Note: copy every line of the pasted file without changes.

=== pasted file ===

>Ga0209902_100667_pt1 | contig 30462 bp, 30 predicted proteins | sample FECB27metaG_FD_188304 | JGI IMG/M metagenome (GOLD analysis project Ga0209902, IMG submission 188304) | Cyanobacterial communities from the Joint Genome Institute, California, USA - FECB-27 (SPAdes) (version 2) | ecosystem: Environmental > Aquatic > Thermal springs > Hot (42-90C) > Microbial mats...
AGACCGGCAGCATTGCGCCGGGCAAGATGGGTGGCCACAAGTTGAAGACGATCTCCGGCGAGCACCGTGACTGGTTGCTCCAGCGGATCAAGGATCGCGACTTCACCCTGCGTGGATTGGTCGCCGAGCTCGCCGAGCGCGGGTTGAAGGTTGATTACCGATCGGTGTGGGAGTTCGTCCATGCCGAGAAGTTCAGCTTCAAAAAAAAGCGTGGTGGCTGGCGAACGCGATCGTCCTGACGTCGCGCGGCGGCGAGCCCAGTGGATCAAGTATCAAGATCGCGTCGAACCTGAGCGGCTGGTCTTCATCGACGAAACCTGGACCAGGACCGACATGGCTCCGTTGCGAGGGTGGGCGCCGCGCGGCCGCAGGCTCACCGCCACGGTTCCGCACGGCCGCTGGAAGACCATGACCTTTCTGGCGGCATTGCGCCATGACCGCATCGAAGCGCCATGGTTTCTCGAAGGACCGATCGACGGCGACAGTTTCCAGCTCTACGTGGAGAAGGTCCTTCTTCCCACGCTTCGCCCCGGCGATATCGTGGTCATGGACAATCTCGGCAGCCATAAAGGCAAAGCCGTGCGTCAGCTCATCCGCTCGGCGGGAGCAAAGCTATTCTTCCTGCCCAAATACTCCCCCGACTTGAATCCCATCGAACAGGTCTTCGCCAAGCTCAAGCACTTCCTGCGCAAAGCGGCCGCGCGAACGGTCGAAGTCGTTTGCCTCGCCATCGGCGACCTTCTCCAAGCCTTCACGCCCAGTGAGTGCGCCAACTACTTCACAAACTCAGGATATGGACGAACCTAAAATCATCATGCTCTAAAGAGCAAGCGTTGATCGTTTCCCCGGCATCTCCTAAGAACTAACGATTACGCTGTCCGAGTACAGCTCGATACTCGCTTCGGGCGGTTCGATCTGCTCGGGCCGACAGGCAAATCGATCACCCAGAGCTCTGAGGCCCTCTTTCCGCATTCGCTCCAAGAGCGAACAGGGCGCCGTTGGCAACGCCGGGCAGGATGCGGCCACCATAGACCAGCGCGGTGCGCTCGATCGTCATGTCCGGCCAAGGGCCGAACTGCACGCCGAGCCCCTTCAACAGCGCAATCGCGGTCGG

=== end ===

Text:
>Ga0209902_100667_pt1 | contig 30462 bp, 30 predicted proteins | sample FECB27metaG_FD_188304 | JGI IMG/M metagenome (GOLD analysis project Ga0209902, IMG submission 188304) | Cyanobacterial communities from the Joint Genome Institute, California, USA - FECB-27 (SPAdes) (version 2) | ecosystem: Environmental > Aquatic > Thermal springs > Hot (42-90C) > Microbial mats...
AGACCGGCAGCATTGCGCCGGGCAAGATGGGTGGCCACAAGTTGAAGACGATCTCCGGCGAGCACCGTGACTGGTTGCTCCAGCGGATCAAGGATCGCGACTTCACCCTGCGTGGATTGGTCGCCGAGCTCGCCGAGCGCGGGTTGAAGGTTGATTACCGATCGGTGTGGGAGTTCGTCCATGCCGAGAAGTTCAGCTTCAAAAAAAAGCGTGGTGGCTGGCGAACGCGATCGTCCTGACGTCGCGCGGCGGCGAGCCCAGTGGATCAAGTATCAAGATCGCGTCGAACCTGAGCGGCTGGTCTTCATCGACGAAACCTGGACCAGGACCGACATGGCTCCGTTGCGAGGGTGGGCGCCGCGCGGCCGCAGGCTCACCGCCACGGTTCCGCACGGCCGCTGGAAGACCATGACCTTTCTGGCGGCATTGCGCCATGACCGCATCGAAGCGCCATGGTTTCTCGAAGGACCGATCGACGGCGACAGTTTCCAGCTCTACGTGGAGAAGGTCCTTCTTCCCACGCTTCGCCCCGGCGATATCGTGGTCATGGACAATCTCGGCAGCCATAAAGGCAAAGCCGTGCGTCAGCTCATCCGCTCGGCGGGAGCAAAGCTATTCTTCCTGCCCAAATACTCCCCCGACTTGAATCCCATCGAACAGGTCTTCGCCAAGCTCAAGCACTTCCTGCGCAAAGCGGCCGCGCGAACGGTCGAAGTCGTTTGCCTCGCCATCGGCGACCTTCTCCAAGCCTTCACGCCCAGTGAGTGCGCCAACTACTTCACAAACTCAGGATATGGACGAACCTAAAATCATCATGCTCTAAAGAGCAAGCGTTGATCGTTTCCCCGGCATCTCCTAAGAACTAACGATTACGCTGTCCGAGTACAGCTCGATACTCGCTTCGGGCGGTTCGATCTGCTCGGGCCGACAGGCAAATCGATCACCCAGAGCTCTGAGGCCCTCTTTCCGCATTCGCTCCAAGAGCGAACAGGGCGCCGTTGGCAACGCCGGGCAGGATGCGGCCACCATAGACCAGCGCGGTGCGCTCGATCGTCATGTCCGGCCAAGGGCCGAACTGCACGCCGAGCCCCTTCAACAGCGCAATCGCGGTCGG